By William Littler
WASHINGTON, D.C. – Yes, Alexander Hamilton was married there and two Roosevelts occupied the governor’s mansion, but Albany, N.Y., isn’t ordinarily thought of as where it is happening, whatever it happens to be.
Somehow, that preconception has yet to reach the stage of the Palace Theater, where the Albany Symphony, under the energetic leadership of David Alan Miller (music director since 1992), has been going about the business of redefining what it means to be an American symphony orchestra.
Evidence of this effort was brought to Washington on April 11 through the orchestra’s participation in the Kennedy Center’s second SHIFT Festival (presented in collaboration with Washington Performing Arts), affording Albany’s mayor, Kathy M. Sheehan, the opportunity to declare her city “the capital of modern American music.”
Hyperbole? Perhaps not. For one thing, the Washington concert consisted entirely of contemporary American music and it is shortly to be followed on the players’ calendar by the American Music Festival in Troy, N.Y.
Moreover, as part of its Washington visit, the orchestra’s cutting-edge ensemble within an ensemble, Dogs of Desire, offered, within the garishly painted walls of a once-derelict church, what might be described as a 21st-century American Liederabend, with Theo Bleckmann variously vocalizing “a whole bunch of stuff,” as the program put it, from Charles Ives to Kate Bush.
While many other orchestras, eyeing the graying of audience hair, seek salvation in the standard repertory, the Albany Symphony, with a pattern of commissions and associations with living composers, seeks to expand it, reaching out to new audiences along the way.
All four pieces on its Kennedy Center Concert Hall program were composed within the last few years, although, in common with so much music in this postmodern period, they might easily have been written decades ago.
Joan Tower’s Still/Rapids found the soon-to-be-80-year-old composer producing a two-movement piano concerto (handsomely played by Joyce Yang) contrasting a short, rather meditative opening movement with a longer, more rhythmic, angular, and virtuosic second. Invited to the stage to introduce the music, Tower eschewed Schenkerian analysis to declare, “It’s still water and rapids and it’ll last 17 minutes.”
Continuing the aquatic theme – the concert program bore the title The River Flows Through Us – Michael Daugherty’s Reflections on the Mississippi (2013) evokes childhood memories of family visits to the mighty river in a series of four descriptive movements, cumulatively producing, of all things, a 20-minute tuba concerto.
Confidently played by Carol Jantsch, principal tuba of the Philadelphia Orchestra, the concerto embraces its share of dissonances, polyrhythms, and kindred modernist gestures while giving a mellow, melody-driven profile to what the American satirical writer Peter De Vries once called “the most intestinal of instruments.”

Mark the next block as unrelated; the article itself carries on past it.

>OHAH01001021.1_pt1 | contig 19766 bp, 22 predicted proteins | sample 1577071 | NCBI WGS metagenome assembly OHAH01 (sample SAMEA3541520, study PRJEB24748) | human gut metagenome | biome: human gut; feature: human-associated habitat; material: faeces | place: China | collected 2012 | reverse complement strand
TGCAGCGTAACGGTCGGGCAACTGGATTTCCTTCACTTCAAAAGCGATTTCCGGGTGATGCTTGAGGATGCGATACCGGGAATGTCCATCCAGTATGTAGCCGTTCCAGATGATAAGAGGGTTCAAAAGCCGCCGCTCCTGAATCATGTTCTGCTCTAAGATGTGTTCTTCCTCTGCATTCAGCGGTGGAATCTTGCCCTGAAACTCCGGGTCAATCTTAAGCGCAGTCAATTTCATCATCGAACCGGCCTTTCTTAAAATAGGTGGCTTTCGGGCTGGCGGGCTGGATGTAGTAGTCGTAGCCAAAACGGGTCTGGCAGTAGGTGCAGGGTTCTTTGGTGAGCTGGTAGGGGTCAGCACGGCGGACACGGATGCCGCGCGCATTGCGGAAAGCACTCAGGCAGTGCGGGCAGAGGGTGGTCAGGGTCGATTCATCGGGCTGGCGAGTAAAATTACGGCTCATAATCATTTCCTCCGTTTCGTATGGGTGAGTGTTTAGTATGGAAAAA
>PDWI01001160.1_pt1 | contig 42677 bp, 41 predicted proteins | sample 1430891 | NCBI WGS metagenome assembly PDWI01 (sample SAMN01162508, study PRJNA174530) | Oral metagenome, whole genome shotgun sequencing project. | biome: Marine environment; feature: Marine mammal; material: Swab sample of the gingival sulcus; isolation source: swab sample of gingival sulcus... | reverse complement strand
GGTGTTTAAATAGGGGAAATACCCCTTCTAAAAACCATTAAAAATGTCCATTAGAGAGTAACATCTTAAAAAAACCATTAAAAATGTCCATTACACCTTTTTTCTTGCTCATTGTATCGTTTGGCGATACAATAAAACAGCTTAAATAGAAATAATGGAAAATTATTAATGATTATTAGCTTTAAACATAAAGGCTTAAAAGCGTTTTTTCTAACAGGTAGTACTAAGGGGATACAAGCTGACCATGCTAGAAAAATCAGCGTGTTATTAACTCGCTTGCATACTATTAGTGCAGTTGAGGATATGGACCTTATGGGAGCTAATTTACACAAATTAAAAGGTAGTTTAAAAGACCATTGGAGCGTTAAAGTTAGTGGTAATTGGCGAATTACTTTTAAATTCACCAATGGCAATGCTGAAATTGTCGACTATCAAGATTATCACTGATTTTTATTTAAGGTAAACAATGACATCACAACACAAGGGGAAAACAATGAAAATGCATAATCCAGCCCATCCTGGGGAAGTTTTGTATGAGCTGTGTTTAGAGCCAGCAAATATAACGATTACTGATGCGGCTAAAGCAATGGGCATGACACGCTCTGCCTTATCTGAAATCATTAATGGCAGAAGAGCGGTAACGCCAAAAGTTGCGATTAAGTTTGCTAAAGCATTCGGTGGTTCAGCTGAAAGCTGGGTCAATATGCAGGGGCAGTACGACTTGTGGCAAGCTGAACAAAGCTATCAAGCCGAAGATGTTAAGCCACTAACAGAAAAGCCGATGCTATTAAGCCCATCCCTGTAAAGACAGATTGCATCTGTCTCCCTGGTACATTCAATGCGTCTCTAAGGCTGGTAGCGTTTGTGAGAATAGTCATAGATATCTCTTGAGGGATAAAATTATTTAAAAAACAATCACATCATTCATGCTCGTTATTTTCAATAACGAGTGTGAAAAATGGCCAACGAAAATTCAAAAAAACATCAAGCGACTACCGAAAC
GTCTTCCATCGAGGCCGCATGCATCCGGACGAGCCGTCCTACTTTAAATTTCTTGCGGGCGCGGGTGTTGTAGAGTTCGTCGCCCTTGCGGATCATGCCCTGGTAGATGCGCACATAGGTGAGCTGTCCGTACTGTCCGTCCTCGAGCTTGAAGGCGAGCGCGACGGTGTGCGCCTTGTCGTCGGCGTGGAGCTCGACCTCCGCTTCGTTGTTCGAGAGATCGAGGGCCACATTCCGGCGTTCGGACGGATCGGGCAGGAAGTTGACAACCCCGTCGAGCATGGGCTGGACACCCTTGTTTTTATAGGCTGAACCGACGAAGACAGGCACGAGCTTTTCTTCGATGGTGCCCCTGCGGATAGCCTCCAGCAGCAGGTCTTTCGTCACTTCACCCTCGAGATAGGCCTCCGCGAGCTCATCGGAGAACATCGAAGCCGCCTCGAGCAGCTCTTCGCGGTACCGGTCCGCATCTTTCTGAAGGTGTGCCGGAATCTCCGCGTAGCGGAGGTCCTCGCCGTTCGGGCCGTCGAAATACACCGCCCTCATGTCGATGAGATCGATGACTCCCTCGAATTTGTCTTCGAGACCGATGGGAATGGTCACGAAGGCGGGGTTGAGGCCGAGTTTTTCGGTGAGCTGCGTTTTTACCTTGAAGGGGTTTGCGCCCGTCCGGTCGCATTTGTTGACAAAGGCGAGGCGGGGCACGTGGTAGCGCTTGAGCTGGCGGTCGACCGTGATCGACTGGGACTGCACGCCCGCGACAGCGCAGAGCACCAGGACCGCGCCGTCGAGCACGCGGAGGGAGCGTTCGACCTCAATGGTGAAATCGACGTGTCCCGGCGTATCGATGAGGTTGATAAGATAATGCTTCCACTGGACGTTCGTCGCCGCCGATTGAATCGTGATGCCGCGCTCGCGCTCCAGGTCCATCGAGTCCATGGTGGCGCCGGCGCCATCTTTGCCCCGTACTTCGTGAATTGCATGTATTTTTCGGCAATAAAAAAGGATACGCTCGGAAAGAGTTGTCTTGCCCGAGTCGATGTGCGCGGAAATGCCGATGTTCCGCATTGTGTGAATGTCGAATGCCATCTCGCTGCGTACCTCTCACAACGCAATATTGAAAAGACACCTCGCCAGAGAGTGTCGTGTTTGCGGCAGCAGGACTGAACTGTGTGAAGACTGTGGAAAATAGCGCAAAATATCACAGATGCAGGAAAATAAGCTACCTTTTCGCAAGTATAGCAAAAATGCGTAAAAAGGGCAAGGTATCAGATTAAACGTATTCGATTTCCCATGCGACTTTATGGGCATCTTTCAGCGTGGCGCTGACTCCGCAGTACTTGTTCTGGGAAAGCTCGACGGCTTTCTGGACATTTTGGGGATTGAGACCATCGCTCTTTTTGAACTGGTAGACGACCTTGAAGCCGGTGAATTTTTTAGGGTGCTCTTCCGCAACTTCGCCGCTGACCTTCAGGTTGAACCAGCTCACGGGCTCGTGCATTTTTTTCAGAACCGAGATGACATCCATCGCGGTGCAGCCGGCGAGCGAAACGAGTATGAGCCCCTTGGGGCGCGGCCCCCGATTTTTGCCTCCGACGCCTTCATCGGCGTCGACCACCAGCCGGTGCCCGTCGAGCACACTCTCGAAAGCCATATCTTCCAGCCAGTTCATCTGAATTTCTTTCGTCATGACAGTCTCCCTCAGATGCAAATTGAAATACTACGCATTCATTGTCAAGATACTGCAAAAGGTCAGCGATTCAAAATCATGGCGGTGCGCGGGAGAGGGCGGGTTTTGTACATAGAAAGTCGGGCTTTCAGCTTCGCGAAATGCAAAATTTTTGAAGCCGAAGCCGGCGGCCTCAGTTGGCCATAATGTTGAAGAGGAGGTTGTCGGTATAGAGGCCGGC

An army of children from three Washington-area choruses (Voices of Glassmanor, National Cathedral Lower School Guild, and Children’s Chorus of Washington) joined the orchestra to perform The Mighty Erie Canal, a children’s operetta based on the story of the history-changing waterway, with folkish music by Dorothy Chang and words contributed in part by New York elementary school students.
Charming in its simplicity, it seemed an unusual choice for such an occasion but testimony to the Albany Symphony’s outreach to the community.
One might argue that Three Manhattan Bridges compromised the consistency of the evening’s water theme, but in describing the work, Michael Torke (who, like Joan Tower and Michael Daugherty, arrived in person to introduce his piece) helpfully pointed out that the George Washington, Queensboro, and Brooklyn are all bridges over water.
Although individually characterized – the George Washington in its typical busyness, the Queensboro in a nocturnal mood, and the Brooklyn with touches of jazz – the three movements collectively formed a big-boned romantic piano concerto, returning its dedicatee, the impressive Joyce Yang, to the stage.
Together with the other works on the program, it scarcely pointed the way to the future, but it did showcase the Albany Symphony as an enterprising champion of the eclectic, nostalgic American present.
William Littler, veteran music columnist of the Toronto Star, also teaches at the Royal Conservatory of Music and is co-author of a recent history of Toronto’s principal concert hall, Roy Thomson Hall: A Portrait.